This blog will walk through how we built per-organization SSO for our web application. It has two main parts: configuring an Identity Provider on an organization and building SAML authentication workflows on the Service Provider.

Configuring an Identity Provider on the Service Provider

To get started, we need a way to associate a configured third-party IdP with an organization on the SP. To do so, we store certain IdP information in our SP database and associate it with an organization ID. Once the IdP is configured, we will also want workflows for deleting and updating the IdP configuration for an organization.

Before we can add an IdP to an organization, we need to set up the third-party IdP. The IdP will ask for certain information from the SP. The most important piece of this is the Assertion Consumer Service (ACS) URL (also called the Callback URL). This is the location within a SP that accepts a <samlp:Response> message after the IdP authenticates a user. We will cover this in the next section.

Some IdPs will also ask for a Login URL (a place in the SP that starts the SSO authentication workflow) and a signature certificate. We provide these on the organization's SSO configuration page.

Organization SAML Configuration

Here's an example of the information Okta (a third-party IdP) asks for when setting up a new SAML integration:

Creating an Okta SAML integration

There's more fine-grained information you can configure here, but we're keeping it simple.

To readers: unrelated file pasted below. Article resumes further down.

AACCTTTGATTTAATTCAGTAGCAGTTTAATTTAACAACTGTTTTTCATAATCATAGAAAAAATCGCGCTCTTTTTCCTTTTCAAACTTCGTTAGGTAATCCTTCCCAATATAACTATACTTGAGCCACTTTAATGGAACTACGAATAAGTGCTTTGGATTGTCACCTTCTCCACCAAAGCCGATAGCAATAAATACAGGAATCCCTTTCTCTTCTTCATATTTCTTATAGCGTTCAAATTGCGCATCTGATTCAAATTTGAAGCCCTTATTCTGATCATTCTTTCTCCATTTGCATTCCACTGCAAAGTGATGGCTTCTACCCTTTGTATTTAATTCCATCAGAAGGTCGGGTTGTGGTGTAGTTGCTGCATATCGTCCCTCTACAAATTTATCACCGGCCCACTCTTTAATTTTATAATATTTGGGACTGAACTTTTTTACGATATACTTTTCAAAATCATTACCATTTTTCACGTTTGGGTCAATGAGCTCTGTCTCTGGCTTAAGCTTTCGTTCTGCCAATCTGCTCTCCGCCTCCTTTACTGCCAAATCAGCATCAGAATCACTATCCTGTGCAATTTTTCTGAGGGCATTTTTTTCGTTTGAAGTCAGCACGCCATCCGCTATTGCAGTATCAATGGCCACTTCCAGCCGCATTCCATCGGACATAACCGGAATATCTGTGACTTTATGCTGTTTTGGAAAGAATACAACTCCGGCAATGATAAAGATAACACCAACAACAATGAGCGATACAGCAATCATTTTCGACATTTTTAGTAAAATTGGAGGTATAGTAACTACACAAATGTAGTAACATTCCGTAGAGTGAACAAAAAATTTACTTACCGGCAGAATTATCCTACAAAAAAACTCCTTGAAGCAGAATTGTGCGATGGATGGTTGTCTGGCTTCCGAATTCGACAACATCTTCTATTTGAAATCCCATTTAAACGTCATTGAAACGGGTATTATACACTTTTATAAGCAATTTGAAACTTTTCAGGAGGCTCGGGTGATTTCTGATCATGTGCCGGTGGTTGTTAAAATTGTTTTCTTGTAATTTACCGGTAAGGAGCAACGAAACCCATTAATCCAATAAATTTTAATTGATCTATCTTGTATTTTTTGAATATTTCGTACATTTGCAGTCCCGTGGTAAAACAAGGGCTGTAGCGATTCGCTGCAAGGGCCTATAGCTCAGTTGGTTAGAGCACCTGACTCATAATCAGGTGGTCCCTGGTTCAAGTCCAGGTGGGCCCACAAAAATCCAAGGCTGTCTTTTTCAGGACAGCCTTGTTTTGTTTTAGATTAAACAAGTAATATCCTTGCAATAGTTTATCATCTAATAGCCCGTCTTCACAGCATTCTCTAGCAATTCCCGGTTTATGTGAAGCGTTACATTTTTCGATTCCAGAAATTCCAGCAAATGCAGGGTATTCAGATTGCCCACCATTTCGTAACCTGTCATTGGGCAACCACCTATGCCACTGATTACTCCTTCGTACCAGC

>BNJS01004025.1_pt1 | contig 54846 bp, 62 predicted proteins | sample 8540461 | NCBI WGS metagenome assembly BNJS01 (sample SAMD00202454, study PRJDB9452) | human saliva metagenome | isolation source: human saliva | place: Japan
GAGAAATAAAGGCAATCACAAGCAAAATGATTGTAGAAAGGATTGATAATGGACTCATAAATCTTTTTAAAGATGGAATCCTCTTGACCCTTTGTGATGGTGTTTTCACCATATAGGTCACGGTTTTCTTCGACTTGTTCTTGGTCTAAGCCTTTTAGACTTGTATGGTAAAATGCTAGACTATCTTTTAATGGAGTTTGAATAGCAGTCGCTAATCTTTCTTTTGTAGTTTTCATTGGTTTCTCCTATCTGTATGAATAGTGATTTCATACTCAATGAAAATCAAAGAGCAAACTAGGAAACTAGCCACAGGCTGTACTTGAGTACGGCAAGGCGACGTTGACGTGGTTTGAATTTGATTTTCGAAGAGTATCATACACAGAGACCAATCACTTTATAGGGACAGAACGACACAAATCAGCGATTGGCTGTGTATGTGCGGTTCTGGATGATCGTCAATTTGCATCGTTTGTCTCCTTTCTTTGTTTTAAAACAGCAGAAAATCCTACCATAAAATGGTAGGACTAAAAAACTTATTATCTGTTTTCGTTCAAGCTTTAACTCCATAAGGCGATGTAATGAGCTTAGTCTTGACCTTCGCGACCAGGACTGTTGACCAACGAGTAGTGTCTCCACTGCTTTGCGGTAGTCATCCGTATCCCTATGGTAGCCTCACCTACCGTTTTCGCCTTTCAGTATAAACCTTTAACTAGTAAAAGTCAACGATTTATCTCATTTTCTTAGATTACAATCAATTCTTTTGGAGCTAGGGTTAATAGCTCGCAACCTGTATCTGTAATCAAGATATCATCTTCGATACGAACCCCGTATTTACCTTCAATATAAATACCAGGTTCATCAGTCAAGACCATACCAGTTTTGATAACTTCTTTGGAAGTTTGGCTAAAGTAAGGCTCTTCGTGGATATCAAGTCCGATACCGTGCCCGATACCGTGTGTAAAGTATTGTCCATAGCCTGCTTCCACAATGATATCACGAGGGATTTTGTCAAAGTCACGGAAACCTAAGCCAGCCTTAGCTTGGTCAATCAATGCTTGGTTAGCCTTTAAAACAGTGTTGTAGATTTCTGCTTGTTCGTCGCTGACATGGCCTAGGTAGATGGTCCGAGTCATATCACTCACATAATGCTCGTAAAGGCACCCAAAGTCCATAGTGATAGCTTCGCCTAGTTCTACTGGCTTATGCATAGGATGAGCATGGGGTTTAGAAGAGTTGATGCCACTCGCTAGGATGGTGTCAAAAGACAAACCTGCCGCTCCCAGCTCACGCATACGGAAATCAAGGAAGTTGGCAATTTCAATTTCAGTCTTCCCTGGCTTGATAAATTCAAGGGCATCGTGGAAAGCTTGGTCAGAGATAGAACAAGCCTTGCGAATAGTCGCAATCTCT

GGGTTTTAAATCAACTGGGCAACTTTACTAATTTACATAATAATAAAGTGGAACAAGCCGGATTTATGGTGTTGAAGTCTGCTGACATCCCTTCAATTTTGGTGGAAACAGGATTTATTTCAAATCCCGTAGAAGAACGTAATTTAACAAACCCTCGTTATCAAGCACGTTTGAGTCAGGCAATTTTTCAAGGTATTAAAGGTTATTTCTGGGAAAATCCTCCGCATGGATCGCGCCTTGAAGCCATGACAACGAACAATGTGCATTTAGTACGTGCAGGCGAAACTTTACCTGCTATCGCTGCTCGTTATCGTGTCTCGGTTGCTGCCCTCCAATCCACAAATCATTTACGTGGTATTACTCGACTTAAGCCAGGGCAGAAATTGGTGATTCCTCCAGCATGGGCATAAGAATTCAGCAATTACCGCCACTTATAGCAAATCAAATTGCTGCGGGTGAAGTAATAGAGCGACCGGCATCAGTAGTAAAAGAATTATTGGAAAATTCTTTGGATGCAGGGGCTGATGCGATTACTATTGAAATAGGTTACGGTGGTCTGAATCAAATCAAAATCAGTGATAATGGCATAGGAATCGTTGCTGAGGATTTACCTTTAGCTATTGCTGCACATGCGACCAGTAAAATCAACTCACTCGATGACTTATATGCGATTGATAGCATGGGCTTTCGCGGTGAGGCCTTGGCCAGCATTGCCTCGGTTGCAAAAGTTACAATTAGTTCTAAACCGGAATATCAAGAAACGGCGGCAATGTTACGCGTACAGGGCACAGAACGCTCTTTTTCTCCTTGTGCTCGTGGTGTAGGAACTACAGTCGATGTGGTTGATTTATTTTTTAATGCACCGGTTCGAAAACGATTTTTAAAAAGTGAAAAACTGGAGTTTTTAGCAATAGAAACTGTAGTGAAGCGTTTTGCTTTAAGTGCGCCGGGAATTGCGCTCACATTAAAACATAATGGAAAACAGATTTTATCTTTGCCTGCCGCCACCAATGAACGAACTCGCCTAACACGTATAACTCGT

Once the IdP is set up, there is usually a place you can download the SAML Metadata Descriptor. This includes important IdP information we'll want to store for the IdP configuration we associate with our organization.

Download metadata

Our application's API is written in Golang, and we use a SAML library to parse this XML descriptor and get three key pieces of information: the [Entity ID](,in%20SAML%20messages%20and%20metadata.), signing certificate, and HTTP-POST binding URL. We store these in the SP database with the following schema.

CREATE TABLE saml_identity_providers (
  entity_id VARCHAR(255) NOT NULL,
  cert VARCHAR(8192) NOT NULL,
  http_post_url VARCHAR(2048),

  created_at TIMESTAMP(6),
  updated_at TIMESTAMP(6),


These will come in to play later when we build the authentication workflow.

Once the Identity Provider is associated with an organization on the Service Provider, we built CRUD operations to allow organization administrators on the SP to delete the IdP configuration and update the IdP configuration by uploading a new SAML Metadata Descriptor.

Building SAML authentication workflows on the Service Provider

This flowchart is an overview of what the SAML SSO authentication workflow looks like. The Identity Provider steps are handled by the third-party IdP we configured above. We will go into more detail about how to implement the login and ACS URLs below.

SSO authentication workflow

Login URL

A user hits an organization's SSO login URL (in our case /organizations/[orgName]/sso). If SSO has not been configured for the organization, the login will be unsuccessful. If a session exists for the user, they are already signed in and we route them to the organization page.